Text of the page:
The University of British Columbia has unveiled the criteria it is likely to use to determine which varsity teams it keeps.
The university is in the midst of an athletic-program review that's been met with some controversy since some alumni and media outlets have suggested varsity programs such as football and hockey will be cut to make way for less traditional sports.
The university has maintained no decisions have been made, but has said 29 varsity teams is too many. It has indicated it would prefer to focus on better support for fewer teams.
On Friday, UBC released the criteria it will likely use to assess the teams and the weight each category will be given. It cautioned it is giving stakeholders one last chance to provide feedback on the criteria before they are finalized next month.
The criteria and the weighting are as follows:
- Competitive success, competition and progression: 35 per cent
- Supports for competitive success (such as quality of facilities and coaching): 15 per cent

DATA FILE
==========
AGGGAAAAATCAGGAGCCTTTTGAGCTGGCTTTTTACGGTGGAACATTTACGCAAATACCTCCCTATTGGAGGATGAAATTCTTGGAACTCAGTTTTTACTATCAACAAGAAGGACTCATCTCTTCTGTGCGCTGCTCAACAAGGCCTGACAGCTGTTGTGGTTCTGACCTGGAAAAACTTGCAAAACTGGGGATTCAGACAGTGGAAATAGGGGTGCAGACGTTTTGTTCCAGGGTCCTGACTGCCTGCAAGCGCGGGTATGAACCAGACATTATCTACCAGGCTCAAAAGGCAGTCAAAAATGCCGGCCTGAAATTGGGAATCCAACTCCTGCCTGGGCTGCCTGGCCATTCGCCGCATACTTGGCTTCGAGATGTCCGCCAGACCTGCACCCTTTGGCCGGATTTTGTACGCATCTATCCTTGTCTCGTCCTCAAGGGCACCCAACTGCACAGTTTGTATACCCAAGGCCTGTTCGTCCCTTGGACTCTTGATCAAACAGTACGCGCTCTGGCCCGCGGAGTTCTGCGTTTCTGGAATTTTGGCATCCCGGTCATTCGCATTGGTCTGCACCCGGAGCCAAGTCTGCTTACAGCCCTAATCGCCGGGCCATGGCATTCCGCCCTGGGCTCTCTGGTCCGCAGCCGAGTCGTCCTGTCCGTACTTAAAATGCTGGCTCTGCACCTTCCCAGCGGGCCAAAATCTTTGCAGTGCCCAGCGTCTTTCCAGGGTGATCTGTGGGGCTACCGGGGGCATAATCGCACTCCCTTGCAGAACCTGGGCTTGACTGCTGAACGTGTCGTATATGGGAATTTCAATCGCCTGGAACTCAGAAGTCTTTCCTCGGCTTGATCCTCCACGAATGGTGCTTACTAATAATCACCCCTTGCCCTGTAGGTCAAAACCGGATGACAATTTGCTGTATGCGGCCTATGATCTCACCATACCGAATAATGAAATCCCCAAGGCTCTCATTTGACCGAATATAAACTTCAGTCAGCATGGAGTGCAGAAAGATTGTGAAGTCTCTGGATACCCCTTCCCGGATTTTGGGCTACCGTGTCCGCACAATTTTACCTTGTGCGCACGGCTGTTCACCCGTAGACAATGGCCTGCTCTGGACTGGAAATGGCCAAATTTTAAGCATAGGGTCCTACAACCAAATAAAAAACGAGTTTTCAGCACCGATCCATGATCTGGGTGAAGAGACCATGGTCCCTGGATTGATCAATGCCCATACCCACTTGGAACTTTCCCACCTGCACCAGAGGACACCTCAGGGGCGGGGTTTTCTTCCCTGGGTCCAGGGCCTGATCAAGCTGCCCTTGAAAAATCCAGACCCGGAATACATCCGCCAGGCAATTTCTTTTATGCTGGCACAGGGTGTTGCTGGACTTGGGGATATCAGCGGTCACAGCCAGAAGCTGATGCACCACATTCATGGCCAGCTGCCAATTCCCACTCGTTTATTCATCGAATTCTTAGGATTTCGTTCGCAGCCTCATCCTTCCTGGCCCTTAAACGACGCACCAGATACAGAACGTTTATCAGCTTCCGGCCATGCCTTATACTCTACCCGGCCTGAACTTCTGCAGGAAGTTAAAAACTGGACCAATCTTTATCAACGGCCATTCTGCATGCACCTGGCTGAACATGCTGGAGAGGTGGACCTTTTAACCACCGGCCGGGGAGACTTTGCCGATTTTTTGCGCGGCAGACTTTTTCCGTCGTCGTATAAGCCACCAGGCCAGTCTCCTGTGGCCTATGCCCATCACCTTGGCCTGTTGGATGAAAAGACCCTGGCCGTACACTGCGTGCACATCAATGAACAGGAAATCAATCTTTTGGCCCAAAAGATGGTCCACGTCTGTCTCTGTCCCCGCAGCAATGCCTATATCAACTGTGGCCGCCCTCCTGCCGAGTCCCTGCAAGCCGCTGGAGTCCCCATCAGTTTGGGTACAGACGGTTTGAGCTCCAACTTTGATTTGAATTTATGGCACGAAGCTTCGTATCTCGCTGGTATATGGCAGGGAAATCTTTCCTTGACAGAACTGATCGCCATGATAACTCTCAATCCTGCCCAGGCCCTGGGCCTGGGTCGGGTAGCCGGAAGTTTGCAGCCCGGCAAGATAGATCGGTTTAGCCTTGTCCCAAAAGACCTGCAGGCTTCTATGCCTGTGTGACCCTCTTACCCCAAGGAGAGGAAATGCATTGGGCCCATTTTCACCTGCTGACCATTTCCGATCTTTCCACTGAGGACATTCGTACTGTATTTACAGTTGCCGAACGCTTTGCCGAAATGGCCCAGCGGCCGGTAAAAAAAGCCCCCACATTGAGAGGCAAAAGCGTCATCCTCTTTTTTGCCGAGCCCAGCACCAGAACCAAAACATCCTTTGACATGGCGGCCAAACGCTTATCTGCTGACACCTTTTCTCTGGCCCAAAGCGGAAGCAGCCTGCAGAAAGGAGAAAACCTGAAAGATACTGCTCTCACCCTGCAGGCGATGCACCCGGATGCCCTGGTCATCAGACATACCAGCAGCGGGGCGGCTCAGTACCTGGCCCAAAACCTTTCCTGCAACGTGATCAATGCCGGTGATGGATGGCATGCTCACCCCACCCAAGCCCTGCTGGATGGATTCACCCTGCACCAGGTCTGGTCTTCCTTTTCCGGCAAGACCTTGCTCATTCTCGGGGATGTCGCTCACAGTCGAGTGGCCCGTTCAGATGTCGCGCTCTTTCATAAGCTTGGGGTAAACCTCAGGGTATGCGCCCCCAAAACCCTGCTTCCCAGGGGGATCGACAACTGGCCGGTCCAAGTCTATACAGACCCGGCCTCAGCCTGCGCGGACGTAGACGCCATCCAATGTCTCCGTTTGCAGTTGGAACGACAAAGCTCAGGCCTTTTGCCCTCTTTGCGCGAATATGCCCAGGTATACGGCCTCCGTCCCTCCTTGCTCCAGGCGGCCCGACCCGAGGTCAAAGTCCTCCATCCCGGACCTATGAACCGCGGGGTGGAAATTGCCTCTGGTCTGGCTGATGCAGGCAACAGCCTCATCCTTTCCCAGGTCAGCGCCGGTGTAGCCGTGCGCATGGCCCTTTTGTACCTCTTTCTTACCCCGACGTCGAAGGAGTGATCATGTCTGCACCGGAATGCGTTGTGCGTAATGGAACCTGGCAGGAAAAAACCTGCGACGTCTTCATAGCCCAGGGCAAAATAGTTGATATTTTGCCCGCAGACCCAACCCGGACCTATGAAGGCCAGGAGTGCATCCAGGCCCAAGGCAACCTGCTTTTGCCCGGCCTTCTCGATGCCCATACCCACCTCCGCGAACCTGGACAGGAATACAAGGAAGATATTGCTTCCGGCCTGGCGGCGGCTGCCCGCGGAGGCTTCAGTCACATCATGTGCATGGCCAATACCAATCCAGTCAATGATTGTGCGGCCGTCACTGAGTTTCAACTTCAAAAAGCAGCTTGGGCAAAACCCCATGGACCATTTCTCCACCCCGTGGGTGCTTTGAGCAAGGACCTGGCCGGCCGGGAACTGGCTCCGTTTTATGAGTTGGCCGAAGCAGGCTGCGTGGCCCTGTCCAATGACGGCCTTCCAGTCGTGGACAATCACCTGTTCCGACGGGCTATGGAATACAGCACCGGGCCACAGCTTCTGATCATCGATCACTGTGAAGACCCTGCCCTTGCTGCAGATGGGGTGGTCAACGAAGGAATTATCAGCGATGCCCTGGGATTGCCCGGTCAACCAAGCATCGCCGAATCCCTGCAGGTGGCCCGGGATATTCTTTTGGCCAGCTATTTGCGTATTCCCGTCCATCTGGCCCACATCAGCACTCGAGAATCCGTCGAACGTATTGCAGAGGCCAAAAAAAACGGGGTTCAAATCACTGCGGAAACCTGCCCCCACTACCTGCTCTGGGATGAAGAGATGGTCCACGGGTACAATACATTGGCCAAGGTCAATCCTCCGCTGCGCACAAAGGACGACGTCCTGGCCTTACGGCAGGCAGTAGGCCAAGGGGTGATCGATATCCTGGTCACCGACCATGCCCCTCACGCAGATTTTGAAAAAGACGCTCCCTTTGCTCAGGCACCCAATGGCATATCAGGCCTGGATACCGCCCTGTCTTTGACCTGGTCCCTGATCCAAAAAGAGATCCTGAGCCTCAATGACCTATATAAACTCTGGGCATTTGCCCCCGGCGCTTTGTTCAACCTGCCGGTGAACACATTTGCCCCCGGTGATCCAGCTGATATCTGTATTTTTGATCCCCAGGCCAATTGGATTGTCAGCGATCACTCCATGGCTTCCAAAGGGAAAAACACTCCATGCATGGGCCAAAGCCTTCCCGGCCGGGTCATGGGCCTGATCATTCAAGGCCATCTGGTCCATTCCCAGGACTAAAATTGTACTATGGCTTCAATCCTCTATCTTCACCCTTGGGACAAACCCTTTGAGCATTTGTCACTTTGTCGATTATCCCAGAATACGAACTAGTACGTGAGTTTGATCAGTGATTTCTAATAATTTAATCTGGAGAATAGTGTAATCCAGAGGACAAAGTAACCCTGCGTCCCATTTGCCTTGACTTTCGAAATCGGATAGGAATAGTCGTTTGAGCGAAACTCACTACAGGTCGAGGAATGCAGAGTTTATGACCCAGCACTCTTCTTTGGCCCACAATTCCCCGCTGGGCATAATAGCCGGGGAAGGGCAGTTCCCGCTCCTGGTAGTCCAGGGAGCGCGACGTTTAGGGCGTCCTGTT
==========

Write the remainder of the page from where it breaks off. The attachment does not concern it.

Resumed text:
- Community support and tradition: 20 per cent
- Partnerships: 10 per cent
- Fit with university mission: 20 per cent
Teams that score well will be told they're safe early next year. Final decisions are to be made in the spring, with the changes set to go into effect in September 2015.
Ashley Howard, managing director of UBC Athletics, said in an interview the weightings aren't an "exact science." Some sports, for instance, might have a strong tradition but not much community support, though the two elements are lumped into one category.
But she reiterated there are no pre-determined outcomes and each team will have an opportunity to make its case.
"We've said from the start that we want to be very thoughtful and careful with the exercise, but it isn't an exact science. We're going to need a lot of discussion," she said.
When asked about the controversy, she said change can be difficult.
"This process has put people in a position where they're uncomfortable. And so, for whatever reason, their passion is coming through in ways that hopefully they hadn't intended," she said.
Ms. Howard said the number of teams that would be ideal, or even a range, has not been determined.
When asked if any teams would have a particularly strong case, based on the criteria, she said she didn't want to jump to any conclusions.